Like I said, I have no answer to that and haven't seen evidence on it. I think there are assumptions and not necessarily a lot of DATA to drive those decisions.

So no, having reading goals is not the same as having an SLP come in with language goals. ABA language goals *could* be roughly equivalent to SLP language goals, but again in theory the SLP is *supposed* to be kicking serious butt there and bringing something more to the table. What should be happening is a hand-off, where your ABA goals are accomplished for language and the SLP takes over. Or the ABA goals and the SLP goals run parallel. But ABA always gets more hours, so the SLPs are basically left saying yeah we could do things if we had so many hours as the ABA team gets. But the ABA team accomplishes more hours with less money and still gets the work done. That means the real solution there is to make sure your ABA team is actually moving forward with language goals. If the ABA people have the hours, then they have to do the work.

There are some SLPs doing work on syntax intervention for sentence complexity. I thought I posted the link. I think the challenge with doing reading comprehension, the way it's supposed to be done, is that it's a lot of work on application and not so much that massed practice in stretching his actual syntax. To me, if you want to work on language, work on language.

Gotta see if I put my cookies in. 

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He has a decent amount of time in speech, but I think his speech goals are things that nobody else can cover.  

I think the special ed teachers do a good job for the reading goals they have with narrative language.

What I don’t know is..... is it assumed that addressing narrative language will translate to reading comprehension in ways that it may not?

Or is it more that they know it is important and so they prioritize it?  It is important and it does deserve to be a priority.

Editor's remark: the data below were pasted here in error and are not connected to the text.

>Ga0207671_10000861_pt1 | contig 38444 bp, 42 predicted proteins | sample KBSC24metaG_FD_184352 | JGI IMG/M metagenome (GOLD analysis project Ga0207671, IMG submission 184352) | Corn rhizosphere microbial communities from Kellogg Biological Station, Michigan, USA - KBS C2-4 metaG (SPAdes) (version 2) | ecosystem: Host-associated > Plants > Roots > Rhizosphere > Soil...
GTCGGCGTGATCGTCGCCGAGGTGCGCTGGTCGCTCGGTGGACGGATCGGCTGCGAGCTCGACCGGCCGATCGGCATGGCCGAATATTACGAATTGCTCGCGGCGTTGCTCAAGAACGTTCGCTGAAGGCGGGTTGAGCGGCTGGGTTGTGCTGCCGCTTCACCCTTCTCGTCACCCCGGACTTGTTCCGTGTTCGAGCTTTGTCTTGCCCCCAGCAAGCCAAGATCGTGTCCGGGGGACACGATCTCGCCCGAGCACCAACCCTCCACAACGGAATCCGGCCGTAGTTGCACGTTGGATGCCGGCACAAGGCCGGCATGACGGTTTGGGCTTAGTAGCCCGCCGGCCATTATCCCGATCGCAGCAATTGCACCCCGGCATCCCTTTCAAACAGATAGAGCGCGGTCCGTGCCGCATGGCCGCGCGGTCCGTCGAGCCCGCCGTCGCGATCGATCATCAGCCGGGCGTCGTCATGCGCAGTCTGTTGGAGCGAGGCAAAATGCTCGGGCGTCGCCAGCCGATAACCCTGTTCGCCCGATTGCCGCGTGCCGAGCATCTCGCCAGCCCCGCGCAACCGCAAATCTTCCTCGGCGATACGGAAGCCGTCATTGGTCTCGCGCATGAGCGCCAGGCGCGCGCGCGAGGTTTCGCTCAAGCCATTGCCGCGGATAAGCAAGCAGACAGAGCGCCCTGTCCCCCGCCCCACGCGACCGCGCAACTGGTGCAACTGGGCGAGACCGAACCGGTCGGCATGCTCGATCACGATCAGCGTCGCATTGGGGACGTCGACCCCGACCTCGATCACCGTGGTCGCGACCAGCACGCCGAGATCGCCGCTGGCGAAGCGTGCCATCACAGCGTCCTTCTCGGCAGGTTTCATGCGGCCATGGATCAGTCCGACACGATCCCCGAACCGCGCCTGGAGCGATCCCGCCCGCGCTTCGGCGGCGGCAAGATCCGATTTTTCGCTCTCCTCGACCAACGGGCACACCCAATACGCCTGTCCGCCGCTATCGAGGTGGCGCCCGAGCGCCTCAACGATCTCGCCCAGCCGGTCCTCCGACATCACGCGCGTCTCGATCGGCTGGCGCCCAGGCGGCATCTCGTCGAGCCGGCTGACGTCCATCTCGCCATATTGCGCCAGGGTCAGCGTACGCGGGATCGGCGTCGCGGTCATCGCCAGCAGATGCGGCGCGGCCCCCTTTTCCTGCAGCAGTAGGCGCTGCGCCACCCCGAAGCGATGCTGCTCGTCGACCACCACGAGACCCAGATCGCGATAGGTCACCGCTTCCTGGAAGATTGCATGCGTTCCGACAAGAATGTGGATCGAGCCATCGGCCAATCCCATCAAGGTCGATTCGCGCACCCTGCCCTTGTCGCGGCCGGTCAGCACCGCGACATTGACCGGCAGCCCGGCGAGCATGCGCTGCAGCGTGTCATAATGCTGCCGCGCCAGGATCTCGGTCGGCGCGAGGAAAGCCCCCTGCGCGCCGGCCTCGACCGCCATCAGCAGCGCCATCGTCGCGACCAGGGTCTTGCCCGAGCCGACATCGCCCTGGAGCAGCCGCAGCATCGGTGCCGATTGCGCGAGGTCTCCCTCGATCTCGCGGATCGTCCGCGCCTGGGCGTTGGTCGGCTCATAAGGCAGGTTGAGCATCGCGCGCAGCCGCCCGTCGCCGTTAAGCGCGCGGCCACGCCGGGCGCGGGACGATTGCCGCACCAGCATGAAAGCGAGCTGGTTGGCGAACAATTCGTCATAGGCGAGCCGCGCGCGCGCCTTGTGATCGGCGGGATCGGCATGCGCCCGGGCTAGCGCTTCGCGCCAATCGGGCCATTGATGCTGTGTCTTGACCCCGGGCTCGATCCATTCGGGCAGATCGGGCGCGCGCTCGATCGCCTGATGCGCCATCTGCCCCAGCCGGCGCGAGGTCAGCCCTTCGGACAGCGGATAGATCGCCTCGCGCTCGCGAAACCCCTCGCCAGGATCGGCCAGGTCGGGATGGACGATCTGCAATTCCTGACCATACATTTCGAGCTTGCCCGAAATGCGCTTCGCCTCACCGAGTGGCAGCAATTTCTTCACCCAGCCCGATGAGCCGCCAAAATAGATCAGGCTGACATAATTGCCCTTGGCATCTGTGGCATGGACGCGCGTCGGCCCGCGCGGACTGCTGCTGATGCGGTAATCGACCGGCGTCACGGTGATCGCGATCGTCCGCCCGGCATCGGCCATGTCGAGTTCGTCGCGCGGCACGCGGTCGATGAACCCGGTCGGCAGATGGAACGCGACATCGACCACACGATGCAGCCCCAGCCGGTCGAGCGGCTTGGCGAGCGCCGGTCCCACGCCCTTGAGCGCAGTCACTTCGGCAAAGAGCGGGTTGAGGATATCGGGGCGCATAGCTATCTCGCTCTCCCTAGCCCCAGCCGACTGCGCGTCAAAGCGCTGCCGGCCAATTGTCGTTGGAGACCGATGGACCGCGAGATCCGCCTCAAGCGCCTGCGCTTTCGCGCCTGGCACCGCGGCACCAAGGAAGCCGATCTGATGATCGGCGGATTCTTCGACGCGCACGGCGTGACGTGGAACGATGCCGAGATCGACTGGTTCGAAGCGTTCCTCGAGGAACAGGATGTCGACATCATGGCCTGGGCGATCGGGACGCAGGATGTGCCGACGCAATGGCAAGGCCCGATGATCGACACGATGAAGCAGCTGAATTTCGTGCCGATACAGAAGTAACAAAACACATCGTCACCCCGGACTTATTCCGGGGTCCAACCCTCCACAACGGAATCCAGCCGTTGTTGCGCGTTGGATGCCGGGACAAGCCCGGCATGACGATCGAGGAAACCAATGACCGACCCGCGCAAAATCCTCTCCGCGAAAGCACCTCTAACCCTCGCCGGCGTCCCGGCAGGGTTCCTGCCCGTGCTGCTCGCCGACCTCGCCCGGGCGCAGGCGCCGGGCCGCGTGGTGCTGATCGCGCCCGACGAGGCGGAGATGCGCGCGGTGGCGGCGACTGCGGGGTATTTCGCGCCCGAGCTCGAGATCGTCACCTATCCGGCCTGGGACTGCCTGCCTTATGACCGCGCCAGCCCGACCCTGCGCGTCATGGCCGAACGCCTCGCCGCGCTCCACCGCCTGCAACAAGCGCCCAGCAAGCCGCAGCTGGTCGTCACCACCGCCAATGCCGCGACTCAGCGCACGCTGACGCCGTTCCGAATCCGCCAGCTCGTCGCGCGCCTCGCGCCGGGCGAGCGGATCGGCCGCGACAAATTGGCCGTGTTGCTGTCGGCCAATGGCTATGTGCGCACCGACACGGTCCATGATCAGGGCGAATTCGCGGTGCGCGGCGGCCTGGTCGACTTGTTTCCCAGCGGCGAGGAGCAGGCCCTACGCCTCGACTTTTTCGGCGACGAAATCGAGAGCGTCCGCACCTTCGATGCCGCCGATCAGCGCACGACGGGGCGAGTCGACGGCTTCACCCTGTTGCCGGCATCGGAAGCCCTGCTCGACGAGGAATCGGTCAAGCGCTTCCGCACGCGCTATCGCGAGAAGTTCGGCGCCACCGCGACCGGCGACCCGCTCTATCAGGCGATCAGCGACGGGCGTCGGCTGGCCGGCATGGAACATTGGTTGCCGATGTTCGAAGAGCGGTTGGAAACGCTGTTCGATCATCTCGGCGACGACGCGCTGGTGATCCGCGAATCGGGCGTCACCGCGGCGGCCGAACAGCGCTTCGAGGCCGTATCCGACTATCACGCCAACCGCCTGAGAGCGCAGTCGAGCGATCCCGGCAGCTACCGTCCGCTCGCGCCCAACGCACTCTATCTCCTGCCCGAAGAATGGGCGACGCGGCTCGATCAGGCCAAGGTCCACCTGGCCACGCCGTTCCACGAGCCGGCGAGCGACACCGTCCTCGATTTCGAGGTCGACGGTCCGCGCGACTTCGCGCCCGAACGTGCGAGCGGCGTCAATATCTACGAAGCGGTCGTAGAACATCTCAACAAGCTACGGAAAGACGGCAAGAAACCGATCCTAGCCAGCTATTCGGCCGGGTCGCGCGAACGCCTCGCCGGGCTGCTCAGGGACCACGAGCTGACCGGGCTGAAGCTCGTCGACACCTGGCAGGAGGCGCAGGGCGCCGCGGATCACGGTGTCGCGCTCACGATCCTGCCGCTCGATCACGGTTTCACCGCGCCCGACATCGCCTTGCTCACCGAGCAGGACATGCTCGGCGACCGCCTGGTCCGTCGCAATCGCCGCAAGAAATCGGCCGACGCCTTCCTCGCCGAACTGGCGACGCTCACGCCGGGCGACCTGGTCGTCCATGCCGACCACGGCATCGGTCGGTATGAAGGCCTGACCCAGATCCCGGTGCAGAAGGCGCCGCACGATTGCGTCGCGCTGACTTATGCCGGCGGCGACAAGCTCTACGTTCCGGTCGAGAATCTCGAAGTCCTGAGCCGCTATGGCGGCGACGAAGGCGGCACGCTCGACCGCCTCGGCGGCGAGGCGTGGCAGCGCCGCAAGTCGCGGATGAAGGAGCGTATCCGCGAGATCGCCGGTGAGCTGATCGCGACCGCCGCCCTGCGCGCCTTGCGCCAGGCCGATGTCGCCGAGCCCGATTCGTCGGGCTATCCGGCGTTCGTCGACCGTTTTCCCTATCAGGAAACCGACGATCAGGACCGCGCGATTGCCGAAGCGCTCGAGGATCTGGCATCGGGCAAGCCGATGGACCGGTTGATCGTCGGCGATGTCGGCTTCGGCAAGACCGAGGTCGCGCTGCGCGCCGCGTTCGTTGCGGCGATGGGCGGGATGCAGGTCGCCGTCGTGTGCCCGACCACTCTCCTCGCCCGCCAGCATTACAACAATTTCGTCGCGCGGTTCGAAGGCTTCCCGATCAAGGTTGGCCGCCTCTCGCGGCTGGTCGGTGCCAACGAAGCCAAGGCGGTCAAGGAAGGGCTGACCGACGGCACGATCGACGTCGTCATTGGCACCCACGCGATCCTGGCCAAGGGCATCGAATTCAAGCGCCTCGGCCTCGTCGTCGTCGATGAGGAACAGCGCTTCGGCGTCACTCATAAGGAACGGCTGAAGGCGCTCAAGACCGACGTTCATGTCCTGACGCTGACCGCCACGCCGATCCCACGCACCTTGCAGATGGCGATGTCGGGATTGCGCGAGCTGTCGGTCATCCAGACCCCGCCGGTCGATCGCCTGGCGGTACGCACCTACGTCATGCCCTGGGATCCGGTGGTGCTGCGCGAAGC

I just don’t know what the thought process is.  

I’m not sure if you have seen lists of comprehension questions, but a lot of his reading is based on being able to answer certain various kinds of comprehension questions, and it is really focused on narrative language.  

But it’s like — the narrative language aspect will be on the harder side, but the reading comprehension side will be really easy.  Like — I think materials used are really easy and that is fine when the focus is on narrative language, but then there is a lack of having harder reading materials, even just to listen to, and I try to provide that a lot at home.  

Then on the flip side I know some kids who are doing regular language arts and are reading/decoding at a higher level,  but then they get very little as far as narrative language or actually answering comprehension questions that require answering in a sentence (etc) instead of finding answers (etc).  But that appears to just be glossed over for them since they are good readers.  

It just seems like a lack of balance on either side.

At the end of the day though my son really needs the time on narrative language and it is a lot harder for me to do at home, but I am able to supplement with things I am able to actually do.  So I am happy with it I just wonder what some of the thought processes are.